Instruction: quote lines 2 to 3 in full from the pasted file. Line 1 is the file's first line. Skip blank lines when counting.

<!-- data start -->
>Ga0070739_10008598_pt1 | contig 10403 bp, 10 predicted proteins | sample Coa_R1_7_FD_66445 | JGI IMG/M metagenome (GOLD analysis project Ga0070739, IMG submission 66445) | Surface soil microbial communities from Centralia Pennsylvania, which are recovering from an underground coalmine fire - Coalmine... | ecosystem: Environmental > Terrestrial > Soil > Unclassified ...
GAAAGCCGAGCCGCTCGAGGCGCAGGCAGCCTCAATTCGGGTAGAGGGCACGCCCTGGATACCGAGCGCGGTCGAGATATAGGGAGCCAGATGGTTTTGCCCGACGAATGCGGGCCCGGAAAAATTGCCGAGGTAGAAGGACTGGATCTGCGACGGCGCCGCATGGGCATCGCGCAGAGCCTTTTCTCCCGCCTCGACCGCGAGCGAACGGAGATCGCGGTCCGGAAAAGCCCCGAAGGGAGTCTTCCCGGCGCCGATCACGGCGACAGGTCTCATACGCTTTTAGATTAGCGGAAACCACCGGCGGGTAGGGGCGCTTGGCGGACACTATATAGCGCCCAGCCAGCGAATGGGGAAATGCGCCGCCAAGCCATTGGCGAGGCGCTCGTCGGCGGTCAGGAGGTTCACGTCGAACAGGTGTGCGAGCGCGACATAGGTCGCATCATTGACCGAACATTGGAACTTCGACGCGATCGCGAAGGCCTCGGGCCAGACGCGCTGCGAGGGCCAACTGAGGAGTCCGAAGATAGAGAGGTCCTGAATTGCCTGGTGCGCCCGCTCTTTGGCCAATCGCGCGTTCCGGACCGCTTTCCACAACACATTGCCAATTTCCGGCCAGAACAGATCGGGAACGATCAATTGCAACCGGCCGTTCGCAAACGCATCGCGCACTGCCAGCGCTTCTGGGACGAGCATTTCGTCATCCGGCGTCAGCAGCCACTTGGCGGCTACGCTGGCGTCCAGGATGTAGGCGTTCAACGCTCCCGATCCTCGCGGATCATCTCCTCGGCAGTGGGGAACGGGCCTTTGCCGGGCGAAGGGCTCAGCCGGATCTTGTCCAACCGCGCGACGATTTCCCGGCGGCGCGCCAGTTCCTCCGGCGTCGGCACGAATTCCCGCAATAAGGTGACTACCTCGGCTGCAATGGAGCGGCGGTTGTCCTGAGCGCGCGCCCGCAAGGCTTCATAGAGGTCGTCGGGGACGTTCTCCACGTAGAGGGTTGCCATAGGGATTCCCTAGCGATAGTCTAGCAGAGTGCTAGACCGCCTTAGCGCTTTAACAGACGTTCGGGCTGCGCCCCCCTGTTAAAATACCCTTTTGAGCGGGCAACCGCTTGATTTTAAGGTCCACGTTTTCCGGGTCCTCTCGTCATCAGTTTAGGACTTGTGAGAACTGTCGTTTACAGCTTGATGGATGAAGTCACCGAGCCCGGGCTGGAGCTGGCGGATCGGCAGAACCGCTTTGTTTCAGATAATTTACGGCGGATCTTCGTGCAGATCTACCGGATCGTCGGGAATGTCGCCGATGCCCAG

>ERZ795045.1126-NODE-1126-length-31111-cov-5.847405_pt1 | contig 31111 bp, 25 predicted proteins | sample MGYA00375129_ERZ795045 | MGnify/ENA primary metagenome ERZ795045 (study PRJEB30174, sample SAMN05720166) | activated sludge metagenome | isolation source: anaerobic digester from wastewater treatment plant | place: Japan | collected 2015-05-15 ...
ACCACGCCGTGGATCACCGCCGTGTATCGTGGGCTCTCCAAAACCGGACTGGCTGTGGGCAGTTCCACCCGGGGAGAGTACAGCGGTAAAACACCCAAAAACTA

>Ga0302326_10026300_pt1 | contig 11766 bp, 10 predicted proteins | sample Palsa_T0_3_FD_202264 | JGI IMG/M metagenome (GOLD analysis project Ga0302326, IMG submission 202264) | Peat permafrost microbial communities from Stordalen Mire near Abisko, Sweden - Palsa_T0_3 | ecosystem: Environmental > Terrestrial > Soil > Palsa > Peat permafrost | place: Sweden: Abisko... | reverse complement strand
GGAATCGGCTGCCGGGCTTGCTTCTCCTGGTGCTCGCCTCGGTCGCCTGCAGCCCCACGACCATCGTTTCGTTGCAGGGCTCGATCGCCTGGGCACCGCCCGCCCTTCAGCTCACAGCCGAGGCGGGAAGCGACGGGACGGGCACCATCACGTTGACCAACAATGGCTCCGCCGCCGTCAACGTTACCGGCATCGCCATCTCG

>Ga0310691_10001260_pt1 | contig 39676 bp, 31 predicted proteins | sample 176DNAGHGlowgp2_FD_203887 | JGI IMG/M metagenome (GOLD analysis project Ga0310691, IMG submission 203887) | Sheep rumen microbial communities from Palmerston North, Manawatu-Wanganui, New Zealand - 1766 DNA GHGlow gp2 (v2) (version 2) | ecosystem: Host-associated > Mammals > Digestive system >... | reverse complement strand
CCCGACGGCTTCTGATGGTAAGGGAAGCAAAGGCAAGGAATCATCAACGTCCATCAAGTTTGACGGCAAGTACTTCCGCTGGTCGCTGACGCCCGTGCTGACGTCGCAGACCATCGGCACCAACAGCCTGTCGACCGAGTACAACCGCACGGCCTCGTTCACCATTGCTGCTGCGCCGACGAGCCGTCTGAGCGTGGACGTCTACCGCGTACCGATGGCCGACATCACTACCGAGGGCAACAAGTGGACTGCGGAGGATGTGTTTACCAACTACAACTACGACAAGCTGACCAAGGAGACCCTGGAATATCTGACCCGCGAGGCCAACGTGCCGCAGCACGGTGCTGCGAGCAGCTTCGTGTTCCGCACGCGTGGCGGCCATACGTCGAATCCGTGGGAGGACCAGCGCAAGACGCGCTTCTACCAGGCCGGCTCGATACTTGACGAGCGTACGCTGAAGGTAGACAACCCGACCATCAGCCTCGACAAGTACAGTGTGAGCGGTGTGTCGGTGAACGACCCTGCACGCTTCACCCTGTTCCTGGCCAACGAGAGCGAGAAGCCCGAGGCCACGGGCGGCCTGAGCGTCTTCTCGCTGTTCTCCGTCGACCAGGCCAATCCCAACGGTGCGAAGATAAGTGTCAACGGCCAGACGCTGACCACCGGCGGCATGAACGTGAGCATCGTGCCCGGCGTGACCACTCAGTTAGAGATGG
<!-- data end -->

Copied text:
GAAAGCCGAGCCGCTCGAGGCGCAGGCAGCCTCAATTCGGGTAGAGGGCACGCCCTGGATACCGAGCGCGGTCGAGATATAGGGAGCCAGATGGTTTTGCCCGACGAATGCGGGCCCGGAAAAATTGCCGAGGTAGAAGGACTGGATCTGCGACGGCGCCGCATGGGCATCGCGCAGAGCCTTTTCTCCCGCCTCGACCGCGAGCGAACGGAGATCGCGGTCCGGAAAAGCCCCGAAGGGAGTCTTCCCGGCGCCGATCACGGCGACAGGTCTCATACGCTTTTAGATTAGCGGAAACCACCGGCGGGTAGGGGCGCTTGGCGGACACTATATAGCGCCCAGCCAGCGAATGGGGAAATGCGCCGCCAAGCCATTGGCGAGGCGCTCGTCGGCGGTCAGGAGGTTCACGTCGAACAGGTGTGCGAGCGCGACATAGGTCGCATCATTGACCGAACATTGGAACTTCGACGCGATCGCGAAGGCCTCGGGCCAGACGCGCTGCGAGGGCCAACTGAGGAGTCCGAAGATAGAGAGGTCCTGAATTGCCTGGTGCGCCCGCTCTTTGGCCAATCGCGCGTTCCGGACCGCTTTCCACAACACATTGCCAATTTCCGGCCAGAACAGATCGGGAACGATCAATTGCAACCGGCCGTTCGCAAACGCATCGCGCACTGCCAGCGCTTCTGGGACGAGCATTTCGTCATCCGGCGTCAGCAGCCACTTGGCGGCTACGCTGGCGTCCAGGATGTAGGCGTTCAACGCTCCCGATCCTCGCGGATCATCTCCTCGGCAGTGGGGAACGGGCCTTTGCCGGGCGAAGGGCTCAGCCGGATCTTGTCCAACCGCGCGACGATTTCCCGGCGGCGCGCCAGTTCCTCCGGCGTCGGCACGAATTCCCGCAATAAGGTGACTACCTCGGCTGCAATGGAGCGGCGGTTGTCCTGAGCGCGCGCCCGCAAGGCTTCATAGAGGTCGTCGGGGACGTTCTCCACGTAGAGGGTTGCCATAGGGATTCCCTAGCGATAGTCTAGCAGAGTGCTAGACCGCCTTAGCGCTTTAACAGACGTTCGGGCTGCGCCCCCCTGTTAAAATACCCTTTTGAGCGGGCAACCGCTTGATTTTAAGGTCCACGTTTTCCGGGTCCTCTCGTCATCAGTTTAGGACTTGTGAGAACTGTCGTTTACAGCTTGATGGATGAAGTCACCGAGCCCGGGCTGGAGCTGGCGGATCGGCAGAACCGCTTTGTTTCAGATAATTTACGGCGGATCTTCGTGCAGATCTACCGGATCGTCGGGAATGTCGCCGATGCCCAG

>ERZ795045.1126-NODE-1126-length-31111-cov-5.847405_pt1 | contig 31111 bp, 25 predicted proteins | sample MGYA00375129_ERZ795045 | MGnify/ENA primary metagenome ERZ795045 (study PRJEB30174, sample SAMN05720166) | activated sludge metagenome | isolation source: anaerobic digester from wastewater treatment plant | place: Japan | collected 2015-05-15 ...